Travel away from one’s “tax home” may be deductible.  The question of where a fulltime RVer’s tax home is can be a challenge to answer, though.  For most fulltime RVers who do not have a “home base” (i.e. a second home somewhere that they check in with regularly where living expenses are being duplicated), they are considered what the IRS calls “itinerant.”  Itinerants do not by definition travel away from home because their home goes with them where they go.  There may be exceptions depending on your unique situation.  If you do plan to deduct travel expenses, it is important to keep a detailed, written log of your miles traveled (the IRS will ask to see it if you’re audited!).  To read more about deductible travel expenses and record keeping requirements, see https://www.irs.gov/pub/irs-pdf/p463.pdf.

3. Can I deduct my campground fees?

This question is somewhat related to the previous one.  If you can’t prove you’re traveling away from your tax home, then in general, your lodging (i.e. campsite fees) is not going to be deductible.  If you can demonstrate you are traveling away from your tax home, then it may be possible to deduct some or all of your lodging expenses.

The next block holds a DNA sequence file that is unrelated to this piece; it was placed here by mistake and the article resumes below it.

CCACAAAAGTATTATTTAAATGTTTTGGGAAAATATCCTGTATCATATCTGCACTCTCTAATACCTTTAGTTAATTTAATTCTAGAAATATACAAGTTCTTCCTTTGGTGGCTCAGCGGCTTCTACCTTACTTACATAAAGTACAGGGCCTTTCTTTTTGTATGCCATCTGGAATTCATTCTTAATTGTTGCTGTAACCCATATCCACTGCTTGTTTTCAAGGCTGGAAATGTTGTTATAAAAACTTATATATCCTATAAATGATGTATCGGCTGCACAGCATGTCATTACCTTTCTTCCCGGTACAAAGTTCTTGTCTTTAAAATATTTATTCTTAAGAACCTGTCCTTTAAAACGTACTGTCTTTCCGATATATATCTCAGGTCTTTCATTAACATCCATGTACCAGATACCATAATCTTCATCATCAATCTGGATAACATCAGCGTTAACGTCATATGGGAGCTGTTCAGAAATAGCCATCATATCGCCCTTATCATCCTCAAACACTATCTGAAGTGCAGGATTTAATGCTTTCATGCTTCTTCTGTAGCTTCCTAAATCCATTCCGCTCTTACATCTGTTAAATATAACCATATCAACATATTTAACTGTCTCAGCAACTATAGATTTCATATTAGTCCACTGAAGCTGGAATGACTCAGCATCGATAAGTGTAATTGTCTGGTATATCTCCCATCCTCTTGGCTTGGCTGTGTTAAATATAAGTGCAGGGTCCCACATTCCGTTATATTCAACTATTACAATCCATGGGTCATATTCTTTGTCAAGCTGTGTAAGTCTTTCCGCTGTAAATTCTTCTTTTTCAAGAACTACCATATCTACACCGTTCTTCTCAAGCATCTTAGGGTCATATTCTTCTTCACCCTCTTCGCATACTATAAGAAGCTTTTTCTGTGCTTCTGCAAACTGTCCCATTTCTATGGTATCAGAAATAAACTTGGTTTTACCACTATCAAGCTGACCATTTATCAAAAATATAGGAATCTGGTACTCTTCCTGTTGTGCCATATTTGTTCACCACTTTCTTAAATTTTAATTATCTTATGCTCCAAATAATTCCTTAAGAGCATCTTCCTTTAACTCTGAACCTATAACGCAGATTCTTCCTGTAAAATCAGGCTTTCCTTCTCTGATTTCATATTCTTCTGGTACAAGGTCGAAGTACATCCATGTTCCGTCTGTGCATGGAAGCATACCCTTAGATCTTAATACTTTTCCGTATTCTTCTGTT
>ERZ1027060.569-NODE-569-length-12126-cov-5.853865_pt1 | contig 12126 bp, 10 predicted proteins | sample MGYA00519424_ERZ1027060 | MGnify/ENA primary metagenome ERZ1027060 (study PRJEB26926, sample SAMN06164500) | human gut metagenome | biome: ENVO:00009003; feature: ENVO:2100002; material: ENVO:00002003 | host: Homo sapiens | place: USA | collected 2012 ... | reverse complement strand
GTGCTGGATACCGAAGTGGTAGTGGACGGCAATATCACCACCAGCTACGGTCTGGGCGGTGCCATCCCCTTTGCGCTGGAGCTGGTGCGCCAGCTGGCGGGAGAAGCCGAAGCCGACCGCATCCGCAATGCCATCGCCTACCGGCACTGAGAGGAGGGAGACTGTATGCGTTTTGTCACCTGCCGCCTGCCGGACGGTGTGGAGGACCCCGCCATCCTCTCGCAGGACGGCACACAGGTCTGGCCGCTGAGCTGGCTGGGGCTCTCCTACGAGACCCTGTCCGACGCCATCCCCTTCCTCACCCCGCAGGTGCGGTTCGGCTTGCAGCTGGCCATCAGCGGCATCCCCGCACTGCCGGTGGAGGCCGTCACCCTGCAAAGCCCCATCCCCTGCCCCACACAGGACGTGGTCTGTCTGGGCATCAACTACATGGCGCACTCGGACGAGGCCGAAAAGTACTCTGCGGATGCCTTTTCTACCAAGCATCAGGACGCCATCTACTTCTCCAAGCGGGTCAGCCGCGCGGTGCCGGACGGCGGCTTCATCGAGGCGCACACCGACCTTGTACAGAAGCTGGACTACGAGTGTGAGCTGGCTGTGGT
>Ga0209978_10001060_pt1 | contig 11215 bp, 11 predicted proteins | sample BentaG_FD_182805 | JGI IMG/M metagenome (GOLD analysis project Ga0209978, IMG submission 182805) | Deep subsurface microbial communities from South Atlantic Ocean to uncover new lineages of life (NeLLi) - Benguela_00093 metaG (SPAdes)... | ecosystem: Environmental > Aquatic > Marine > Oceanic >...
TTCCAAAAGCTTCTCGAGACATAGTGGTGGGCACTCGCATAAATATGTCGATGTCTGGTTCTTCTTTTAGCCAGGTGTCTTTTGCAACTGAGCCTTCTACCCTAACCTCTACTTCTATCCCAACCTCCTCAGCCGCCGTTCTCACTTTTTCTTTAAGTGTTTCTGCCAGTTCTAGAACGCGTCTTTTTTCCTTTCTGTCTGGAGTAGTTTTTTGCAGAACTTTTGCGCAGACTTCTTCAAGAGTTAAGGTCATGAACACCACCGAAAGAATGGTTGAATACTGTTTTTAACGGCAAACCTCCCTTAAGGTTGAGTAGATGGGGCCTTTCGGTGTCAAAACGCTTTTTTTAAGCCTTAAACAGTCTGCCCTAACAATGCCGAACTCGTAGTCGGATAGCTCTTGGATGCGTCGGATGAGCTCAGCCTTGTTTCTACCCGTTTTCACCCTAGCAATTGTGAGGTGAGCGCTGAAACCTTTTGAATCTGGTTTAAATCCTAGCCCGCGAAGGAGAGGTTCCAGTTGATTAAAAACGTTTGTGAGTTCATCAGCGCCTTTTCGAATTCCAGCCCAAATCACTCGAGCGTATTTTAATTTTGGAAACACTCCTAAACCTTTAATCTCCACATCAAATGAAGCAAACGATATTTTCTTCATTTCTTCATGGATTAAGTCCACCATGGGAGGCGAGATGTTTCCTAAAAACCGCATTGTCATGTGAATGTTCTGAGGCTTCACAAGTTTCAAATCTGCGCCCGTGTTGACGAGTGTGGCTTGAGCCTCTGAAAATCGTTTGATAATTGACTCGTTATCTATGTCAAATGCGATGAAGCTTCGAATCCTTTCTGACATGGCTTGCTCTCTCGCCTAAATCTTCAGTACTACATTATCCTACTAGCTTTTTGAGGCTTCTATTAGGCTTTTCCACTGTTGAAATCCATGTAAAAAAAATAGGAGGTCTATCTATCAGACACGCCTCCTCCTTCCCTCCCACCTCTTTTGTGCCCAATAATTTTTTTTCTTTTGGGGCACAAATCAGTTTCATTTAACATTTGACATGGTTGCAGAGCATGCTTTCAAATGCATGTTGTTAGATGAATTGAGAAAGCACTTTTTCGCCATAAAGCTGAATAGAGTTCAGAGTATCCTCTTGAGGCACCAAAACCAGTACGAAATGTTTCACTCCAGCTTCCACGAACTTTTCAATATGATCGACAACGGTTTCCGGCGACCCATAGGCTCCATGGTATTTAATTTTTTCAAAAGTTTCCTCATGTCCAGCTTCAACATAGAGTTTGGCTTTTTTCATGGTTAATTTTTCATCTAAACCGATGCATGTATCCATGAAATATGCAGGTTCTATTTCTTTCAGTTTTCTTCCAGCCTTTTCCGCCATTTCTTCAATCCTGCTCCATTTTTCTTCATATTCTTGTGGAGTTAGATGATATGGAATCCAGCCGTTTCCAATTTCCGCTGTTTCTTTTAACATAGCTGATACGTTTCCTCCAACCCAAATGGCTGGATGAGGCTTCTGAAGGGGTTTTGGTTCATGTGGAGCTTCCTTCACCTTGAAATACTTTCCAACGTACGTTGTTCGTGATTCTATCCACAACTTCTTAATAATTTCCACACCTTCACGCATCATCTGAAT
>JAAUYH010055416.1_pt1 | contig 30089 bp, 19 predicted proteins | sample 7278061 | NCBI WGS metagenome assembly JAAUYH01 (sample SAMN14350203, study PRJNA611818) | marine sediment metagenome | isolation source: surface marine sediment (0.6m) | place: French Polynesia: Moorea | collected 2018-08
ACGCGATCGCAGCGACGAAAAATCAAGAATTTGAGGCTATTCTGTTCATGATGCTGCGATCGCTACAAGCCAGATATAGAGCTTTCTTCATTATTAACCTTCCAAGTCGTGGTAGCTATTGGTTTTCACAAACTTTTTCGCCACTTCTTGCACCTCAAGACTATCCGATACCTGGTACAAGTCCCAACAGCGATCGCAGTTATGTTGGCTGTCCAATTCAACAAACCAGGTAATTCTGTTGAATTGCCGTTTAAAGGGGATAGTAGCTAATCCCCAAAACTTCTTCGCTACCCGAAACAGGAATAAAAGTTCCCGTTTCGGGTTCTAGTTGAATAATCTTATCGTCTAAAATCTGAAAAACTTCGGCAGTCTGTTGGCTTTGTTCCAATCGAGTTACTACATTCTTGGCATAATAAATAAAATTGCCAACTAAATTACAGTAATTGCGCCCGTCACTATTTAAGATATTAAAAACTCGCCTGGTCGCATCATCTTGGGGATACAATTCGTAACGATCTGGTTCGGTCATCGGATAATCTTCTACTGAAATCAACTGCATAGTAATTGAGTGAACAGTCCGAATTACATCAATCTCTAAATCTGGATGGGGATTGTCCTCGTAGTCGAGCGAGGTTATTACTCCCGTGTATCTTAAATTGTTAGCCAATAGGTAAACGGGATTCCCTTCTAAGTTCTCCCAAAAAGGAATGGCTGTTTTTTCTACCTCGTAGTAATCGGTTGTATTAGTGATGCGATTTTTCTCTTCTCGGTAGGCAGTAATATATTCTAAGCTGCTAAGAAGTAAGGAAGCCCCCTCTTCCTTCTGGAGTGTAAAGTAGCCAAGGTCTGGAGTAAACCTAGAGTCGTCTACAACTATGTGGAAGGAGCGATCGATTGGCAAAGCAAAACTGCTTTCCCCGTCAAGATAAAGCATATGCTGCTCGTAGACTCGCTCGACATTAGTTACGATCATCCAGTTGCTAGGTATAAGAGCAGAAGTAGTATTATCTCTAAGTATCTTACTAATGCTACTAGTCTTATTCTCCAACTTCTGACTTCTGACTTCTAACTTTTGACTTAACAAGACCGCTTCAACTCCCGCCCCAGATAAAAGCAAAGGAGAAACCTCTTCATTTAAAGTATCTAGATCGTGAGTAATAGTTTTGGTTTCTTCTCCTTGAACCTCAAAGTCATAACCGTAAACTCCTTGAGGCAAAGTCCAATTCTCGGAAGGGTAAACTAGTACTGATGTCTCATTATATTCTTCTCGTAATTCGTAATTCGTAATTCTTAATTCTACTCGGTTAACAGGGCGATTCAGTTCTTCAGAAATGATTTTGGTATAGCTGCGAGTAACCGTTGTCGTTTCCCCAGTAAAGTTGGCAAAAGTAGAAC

In conclusion

In my experience, fulltime RVers really do not get any special tax treatment compared to those living in “sticks and bricks.”  If the RV is your primary personal residence, treat it as such, and enjoy the financial savings you reap by not maintaining a second residence while you travel.  Aggressively attempting to write off expenses which are truly personal in nature won’t be worth it in the case of an audit.  For those who own their own business, there may be more gray area.  If yours is a special or complex situation, it would be a worthy investment to work with a qualified tax preparer who can take your unique set of facts and correctly interpret and apply the tax code to your situation.  Remember that you are ultimately responsible for the numbers that are reported on your return, so it’s important to work with a professional who will be fair but not overly aggressive.  Be sure to keep good, organized records so that you may take every deduction to which you are legally entitled to take.